Robert MacNeil, Doris Kearns Goodwin and Roger Wilkins dissected the speech on that evening’s broadcast.
Four years later, on Jan. 20, 1981, President Ronald Reagan delivered the party rock anthem of conservative speeches from the western front of the Capitol (he was the first president to do so). The speech is the sort of thing tea party types like to recall while waving Gadsden flags.
“Government is not the solution to our problem; government is the problem,” Reagan famously said. “We are a nation that has a government, not the other way around.”
That address — the gold standard of modern political poetry — is as much of a conservative battle cry today as it was on that January day when the Gipper delivered it.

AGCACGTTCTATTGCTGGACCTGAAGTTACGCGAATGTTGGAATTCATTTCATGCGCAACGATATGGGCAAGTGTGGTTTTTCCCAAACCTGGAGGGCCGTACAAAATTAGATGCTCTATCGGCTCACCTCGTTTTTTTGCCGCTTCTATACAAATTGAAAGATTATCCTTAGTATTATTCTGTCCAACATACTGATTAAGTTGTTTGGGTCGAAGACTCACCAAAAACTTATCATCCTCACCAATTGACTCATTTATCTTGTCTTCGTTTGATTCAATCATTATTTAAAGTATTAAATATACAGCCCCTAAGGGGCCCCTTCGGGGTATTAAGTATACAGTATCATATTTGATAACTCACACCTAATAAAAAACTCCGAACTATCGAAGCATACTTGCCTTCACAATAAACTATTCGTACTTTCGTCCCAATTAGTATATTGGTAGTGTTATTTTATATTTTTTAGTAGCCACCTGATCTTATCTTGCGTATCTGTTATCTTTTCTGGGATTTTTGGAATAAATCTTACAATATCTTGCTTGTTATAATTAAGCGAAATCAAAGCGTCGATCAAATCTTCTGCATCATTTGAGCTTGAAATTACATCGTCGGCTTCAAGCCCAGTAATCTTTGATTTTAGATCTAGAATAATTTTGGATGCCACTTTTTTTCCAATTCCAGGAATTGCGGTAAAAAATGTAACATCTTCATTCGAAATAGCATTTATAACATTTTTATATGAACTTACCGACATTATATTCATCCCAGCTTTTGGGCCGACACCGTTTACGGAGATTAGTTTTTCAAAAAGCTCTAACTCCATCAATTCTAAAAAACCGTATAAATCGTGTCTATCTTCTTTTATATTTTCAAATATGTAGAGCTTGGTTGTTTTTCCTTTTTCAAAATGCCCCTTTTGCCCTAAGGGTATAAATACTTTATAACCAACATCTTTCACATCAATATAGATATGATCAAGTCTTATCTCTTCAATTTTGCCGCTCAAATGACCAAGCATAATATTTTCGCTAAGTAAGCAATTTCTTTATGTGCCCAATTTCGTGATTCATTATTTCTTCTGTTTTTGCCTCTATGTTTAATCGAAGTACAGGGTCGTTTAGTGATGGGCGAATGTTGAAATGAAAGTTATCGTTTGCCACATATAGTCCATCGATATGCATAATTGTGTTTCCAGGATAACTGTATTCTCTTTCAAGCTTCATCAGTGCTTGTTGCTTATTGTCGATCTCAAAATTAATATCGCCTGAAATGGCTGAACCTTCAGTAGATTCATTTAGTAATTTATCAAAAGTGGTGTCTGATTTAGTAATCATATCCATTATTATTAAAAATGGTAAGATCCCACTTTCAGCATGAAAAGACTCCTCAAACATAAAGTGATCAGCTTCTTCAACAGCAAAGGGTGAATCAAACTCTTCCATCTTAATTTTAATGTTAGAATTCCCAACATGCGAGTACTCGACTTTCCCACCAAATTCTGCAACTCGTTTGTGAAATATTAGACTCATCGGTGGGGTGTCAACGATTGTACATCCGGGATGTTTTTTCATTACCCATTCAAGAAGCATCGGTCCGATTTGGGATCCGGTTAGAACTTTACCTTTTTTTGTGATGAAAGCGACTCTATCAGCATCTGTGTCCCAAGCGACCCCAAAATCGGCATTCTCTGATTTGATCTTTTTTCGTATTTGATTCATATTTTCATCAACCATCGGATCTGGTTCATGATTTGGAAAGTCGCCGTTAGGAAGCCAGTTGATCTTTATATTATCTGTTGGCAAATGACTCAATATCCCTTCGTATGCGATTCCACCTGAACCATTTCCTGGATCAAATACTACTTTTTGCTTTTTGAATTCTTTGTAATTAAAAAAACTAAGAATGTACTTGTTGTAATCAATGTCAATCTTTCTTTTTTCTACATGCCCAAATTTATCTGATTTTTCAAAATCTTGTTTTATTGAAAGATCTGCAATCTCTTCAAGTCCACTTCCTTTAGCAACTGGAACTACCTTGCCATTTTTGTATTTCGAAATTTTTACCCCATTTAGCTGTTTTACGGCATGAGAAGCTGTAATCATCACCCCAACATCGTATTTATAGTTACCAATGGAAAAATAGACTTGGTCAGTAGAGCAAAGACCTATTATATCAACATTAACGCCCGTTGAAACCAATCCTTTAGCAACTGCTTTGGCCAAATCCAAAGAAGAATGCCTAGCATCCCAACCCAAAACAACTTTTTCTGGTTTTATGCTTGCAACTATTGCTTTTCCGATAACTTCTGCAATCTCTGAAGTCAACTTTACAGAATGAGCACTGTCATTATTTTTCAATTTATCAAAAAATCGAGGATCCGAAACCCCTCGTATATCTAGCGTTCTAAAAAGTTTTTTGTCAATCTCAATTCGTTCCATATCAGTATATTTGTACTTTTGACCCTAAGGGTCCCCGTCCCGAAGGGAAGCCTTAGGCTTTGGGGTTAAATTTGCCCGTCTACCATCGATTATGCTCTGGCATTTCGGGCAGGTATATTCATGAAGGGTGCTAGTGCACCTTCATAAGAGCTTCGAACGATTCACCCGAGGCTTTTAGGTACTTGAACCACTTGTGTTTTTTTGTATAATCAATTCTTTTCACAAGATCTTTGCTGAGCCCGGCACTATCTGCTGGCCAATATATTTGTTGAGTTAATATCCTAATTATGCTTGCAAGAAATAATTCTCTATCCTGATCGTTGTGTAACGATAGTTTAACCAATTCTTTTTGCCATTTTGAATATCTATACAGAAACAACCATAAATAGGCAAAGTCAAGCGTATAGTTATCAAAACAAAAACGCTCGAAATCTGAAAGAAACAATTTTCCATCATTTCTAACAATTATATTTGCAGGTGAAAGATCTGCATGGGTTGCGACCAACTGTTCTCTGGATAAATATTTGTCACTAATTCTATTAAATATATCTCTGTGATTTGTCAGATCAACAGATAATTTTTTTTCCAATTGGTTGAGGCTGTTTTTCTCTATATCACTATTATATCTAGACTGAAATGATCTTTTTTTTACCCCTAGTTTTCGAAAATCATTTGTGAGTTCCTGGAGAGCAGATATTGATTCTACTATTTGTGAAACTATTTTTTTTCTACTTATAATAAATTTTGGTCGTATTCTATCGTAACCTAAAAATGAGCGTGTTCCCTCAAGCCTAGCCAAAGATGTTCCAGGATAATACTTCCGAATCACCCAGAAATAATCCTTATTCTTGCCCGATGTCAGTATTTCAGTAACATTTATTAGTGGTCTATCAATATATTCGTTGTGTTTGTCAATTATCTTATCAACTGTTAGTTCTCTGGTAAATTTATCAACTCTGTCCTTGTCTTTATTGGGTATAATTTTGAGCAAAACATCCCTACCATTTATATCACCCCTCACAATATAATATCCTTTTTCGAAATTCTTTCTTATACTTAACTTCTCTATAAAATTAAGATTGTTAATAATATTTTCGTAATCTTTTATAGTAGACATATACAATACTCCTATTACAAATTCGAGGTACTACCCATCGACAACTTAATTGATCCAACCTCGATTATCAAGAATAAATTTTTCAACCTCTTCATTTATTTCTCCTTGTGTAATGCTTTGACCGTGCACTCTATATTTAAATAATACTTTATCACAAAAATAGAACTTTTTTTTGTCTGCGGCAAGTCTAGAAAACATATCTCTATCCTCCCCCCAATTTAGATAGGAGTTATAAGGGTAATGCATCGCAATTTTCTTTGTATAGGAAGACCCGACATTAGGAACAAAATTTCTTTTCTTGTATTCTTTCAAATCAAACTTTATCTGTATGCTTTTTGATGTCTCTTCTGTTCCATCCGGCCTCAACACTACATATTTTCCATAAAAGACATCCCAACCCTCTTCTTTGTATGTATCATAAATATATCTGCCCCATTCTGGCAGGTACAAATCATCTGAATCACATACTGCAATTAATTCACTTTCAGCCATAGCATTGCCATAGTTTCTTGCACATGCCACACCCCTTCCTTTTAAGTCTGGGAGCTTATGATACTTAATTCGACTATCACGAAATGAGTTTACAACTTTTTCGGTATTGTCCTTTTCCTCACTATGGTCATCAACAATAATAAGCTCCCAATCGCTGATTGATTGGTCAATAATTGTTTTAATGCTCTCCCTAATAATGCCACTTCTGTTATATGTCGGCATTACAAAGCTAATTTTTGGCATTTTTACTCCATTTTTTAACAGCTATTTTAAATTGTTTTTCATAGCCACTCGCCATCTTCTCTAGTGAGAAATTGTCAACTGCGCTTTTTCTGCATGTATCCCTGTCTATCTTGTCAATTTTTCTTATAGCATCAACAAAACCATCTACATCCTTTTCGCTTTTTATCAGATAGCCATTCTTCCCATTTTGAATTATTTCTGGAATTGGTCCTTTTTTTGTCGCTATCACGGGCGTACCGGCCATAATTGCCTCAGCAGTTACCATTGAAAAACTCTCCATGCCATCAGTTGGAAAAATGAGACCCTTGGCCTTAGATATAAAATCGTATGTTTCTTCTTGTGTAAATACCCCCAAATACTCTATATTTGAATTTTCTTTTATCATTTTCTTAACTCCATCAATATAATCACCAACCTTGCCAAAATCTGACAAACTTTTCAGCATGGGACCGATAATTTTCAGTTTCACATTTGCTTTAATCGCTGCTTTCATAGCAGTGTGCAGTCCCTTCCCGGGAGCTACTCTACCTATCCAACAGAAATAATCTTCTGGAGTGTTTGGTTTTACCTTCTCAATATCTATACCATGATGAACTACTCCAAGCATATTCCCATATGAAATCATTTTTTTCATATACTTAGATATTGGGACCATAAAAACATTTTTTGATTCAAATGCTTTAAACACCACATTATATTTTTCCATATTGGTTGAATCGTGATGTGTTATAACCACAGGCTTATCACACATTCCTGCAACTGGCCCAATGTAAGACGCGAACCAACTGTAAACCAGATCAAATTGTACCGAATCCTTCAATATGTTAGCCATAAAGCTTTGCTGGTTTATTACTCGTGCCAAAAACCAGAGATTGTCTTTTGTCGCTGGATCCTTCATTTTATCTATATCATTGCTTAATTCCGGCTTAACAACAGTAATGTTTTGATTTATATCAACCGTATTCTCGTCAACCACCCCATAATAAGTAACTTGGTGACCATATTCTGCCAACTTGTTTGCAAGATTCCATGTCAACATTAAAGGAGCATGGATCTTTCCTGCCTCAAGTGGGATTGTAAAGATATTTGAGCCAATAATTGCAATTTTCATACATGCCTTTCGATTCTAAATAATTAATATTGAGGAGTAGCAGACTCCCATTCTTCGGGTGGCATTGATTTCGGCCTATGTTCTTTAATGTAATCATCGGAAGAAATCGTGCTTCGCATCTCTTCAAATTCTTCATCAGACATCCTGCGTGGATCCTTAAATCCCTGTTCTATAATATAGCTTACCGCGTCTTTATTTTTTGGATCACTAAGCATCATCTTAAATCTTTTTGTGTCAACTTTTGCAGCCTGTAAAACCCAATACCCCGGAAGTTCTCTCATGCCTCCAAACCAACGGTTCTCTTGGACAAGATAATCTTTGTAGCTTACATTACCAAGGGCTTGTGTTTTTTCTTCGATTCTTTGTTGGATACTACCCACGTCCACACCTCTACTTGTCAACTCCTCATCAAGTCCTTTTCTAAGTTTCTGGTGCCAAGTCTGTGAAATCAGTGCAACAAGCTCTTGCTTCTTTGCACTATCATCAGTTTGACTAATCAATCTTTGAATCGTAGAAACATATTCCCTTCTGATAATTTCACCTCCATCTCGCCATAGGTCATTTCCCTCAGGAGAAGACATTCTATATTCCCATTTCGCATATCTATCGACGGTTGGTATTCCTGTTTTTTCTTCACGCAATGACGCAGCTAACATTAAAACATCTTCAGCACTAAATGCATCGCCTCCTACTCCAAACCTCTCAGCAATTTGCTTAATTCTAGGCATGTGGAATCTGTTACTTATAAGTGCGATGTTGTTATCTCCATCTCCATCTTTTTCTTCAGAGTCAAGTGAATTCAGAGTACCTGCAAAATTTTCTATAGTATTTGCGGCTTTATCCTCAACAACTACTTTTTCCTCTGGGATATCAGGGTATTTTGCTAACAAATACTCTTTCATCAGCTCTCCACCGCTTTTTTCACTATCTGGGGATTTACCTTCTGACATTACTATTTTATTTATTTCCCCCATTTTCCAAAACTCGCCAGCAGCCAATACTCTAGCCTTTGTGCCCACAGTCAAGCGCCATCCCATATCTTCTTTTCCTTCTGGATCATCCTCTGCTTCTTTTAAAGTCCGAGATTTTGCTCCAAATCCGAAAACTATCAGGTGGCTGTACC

On the NewsHour, Allan Ryskind, longtime editor of the conservative Human Events magazine, found Reagan’s speech inspirational. Ben Wattenberg of the Coalition for a Democratic Majority called Reagan “a consummate actor in the nicest sense of the word.”
Reagan’s second inaugural address was delivered indoors as a bitter cold front swept the nation and Washington experienced record low temperatures. The speech, while good enough in its own right, did not measure up to Reagan’s first address and the visuals made it look more like an overcrowded press conference than the quadrennial event it was.
That night on the NewsHour, former Nixon speechwriter Ray Price and former Kennedy speechwriter Ted Sorensen broke it down.
George H.W. Bush